“I consider as lovers of books not those who keep their books hidden in their storage chests and never handle them, but those who, by nightly as well as daily, use them, thumb them, batter them, wear them out… who fill out all the margins with annotations of many kinds, and who prefer the marks of a fault they have erased to a neat copy full of faults.”

Erasmus

A decade ago, I used to read at least three books a week and as 2016 drew to an end, I realized that I had read only 20 or so books throughout the year. For me, that is unacceptable! It’s also simply not in character. Clearly my priorities were all wrong. This will change in 2017.

So I encourage each of you to pick up a good book and take the time to savour each word. Then pick up another.

Happy reading!

P.S. In case you’re wondering, this is not a photo of me. I hail from the Baby Boomer generation. This is a photo of a young Millennial who is clearly enjoying a good read.

In Memoriam 2016 – the loved and the lost

“It’s so much darker when a light goes out than it would have been if it had never shone.”

– John Steinbeck, The Winter of Our Discontent

inmemoriam2016

Marcus Aurelius, the Last of the Five Good Emperors

Some great quotes to live by…..

… so, I’m in a philosophical frame of mind these days and for the rest of 2016, my posts will highlight famous philosophical quotes and the philosophers who said them. This month (October), the focus will be on some of the greatest ancient Roman philosophers whose influence and thinking have transcended the passage of time.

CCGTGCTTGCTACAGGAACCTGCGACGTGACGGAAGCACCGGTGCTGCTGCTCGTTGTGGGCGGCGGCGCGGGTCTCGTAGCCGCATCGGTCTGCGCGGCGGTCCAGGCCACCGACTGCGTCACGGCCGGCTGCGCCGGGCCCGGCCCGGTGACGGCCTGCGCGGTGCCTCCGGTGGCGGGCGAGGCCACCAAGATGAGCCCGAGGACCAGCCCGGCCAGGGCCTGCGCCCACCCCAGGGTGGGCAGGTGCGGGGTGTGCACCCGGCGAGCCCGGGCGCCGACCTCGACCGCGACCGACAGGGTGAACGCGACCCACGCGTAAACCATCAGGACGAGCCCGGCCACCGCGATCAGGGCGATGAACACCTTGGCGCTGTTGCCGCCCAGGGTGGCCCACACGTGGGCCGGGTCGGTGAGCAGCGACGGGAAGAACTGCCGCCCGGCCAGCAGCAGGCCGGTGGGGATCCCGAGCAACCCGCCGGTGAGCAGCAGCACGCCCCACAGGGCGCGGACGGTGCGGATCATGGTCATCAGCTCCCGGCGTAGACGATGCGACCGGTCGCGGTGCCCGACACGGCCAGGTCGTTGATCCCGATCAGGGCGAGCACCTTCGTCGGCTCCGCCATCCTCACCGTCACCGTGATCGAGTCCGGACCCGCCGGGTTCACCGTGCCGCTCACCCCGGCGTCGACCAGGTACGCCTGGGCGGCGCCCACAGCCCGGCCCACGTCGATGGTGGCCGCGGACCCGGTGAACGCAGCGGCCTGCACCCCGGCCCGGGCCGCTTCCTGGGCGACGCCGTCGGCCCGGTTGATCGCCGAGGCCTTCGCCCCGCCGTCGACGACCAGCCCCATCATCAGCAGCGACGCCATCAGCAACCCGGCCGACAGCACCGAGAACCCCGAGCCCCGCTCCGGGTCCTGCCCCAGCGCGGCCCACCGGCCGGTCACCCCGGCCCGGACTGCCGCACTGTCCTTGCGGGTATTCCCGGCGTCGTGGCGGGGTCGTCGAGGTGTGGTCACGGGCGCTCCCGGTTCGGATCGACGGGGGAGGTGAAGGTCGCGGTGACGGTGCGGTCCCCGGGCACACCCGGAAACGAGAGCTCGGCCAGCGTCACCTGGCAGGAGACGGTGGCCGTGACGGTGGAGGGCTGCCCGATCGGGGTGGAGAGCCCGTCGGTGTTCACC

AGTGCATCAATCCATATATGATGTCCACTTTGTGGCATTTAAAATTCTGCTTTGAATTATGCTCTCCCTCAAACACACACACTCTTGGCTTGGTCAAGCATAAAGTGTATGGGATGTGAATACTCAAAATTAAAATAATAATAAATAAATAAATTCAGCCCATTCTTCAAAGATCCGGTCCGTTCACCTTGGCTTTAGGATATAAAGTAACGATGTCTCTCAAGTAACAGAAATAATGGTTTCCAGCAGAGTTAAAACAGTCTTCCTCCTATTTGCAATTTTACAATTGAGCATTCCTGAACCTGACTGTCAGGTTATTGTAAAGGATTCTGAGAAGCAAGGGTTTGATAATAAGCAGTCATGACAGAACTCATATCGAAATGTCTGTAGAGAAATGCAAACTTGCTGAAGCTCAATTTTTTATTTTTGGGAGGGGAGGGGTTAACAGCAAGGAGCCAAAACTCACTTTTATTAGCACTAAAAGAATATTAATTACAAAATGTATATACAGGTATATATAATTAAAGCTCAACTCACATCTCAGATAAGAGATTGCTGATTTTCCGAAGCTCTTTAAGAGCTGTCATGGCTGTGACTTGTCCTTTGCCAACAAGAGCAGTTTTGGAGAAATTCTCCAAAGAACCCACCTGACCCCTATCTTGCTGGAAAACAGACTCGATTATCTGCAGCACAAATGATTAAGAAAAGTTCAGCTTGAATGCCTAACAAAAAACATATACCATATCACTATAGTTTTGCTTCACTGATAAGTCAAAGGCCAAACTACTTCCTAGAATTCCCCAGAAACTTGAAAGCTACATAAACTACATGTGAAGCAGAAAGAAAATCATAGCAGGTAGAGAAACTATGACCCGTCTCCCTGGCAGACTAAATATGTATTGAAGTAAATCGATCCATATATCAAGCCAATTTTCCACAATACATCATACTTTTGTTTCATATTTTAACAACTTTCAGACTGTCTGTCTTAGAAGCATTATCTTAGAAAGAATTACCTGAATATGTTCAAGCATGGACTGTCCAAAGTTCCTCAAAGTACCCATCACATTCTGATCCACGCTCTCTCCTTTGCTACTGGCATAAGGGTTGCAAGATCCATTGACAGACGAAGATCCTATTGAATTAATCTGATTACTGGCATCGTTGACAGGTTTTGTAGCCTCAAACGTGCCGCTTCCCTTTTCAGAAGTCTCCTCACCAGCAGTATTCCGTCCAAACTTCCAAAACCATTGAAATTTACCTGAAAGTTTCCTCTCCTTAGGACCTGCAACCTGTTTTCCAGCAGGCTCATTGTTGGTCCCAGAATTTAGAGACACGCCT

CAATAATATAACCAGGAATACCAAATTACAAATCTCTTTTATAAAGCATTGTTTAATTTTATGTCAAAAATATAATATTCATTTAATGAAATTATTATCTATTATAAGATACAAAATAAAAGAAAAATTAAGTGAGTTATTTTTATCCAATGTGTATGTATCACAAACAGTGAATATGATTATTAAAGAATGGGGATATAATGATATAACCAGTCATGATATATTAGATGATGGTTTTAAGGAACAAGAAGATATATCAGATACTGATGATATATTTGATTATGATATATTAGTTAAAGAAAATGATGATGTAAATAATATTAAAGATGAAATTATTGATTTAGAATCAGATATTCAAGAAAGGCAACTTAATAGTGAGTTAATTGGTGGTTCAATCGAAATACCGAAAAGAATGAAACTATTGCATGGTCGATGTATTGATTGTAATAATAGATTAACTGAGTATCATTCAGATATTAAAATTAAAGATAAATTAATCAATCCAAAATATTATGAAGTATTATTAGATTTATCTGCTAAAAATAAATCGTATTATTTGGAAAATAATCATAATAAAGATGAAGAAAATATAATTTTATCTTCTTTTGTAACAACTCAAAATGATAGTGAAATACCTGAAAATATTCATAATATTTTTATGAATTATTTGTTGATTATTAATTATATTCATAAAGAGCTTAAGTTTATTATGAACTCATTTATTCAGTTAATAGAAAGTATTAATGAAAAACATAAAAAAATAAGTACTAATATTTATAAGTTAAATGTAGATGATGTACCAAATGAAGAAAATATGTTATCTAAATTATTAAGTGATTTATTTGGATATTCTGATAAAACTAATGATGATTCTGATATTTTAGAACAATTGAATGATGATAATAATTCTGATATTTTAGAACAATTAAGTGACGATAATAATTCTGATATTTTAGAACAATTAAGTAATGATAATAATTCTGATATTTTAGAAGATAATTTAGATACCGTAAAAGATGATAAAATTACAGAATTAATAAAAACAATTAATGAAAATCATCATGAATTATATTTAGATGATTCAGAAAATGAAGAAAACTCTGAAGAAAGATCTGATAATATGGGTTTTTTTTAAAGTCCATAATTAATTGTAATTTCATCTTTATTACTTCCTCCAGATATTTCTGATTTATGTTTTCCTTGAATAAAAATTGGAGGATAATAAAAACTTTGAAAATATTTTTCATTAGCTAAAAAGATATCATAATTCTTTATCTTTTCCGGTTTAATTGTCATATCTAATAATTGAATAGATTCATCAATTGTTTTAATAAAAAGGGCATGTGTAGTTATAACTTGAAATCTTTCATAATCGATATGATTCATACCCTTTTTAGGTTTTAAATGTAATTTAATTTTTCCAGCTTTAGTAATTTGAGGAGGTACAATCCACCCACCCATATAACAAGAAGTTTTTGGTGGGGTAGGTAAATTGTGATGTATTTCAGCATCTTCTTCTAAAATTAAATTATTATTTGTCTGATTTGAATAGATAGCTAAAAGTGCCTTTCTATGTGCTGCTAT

MARCUS AURELIUS

443px-marcus_aurelius_equestrian_2d

Here are some famous quotes by Marcus Aurelius:

“I have often wondered how it is that every man loves himself more than all the rest of men, but yet sets less value on his own opinions of himself than on the opinions of others.”
“Everything we hear is an opinion, not a fact. Everything we see is a perspective, not the truth.”
“You have power over your mind – not outside events. Realize this, and you will find strength.
“The universe is change; our life is what our thoughts make it.”

Marcus Aurelius or Marcus Aurelius Antoninus Augustus (121 AD – 180 AD), was the Roman emperor from 161-180 AD. He is believed to be the last of the Five Good Emperors. He was also among the foremost Stoic philosophers of his time, as evidenced by his greatest work, Meditations, written entirely in Greek. He wrote this while he was conducting his military campaign. He took lessons in oration from two Greek tutors and one Latin tutor. The Roman aristocracy of the time still valued Greek as a language and used it prolifically. Marcus Aurelius epitomized the Golden Age of the Roman Empire.

HIS MOST FAMOUS WORK:

  • Meditations

Cicero, the embodiment of “humanitas”

Some great quotes to live by…..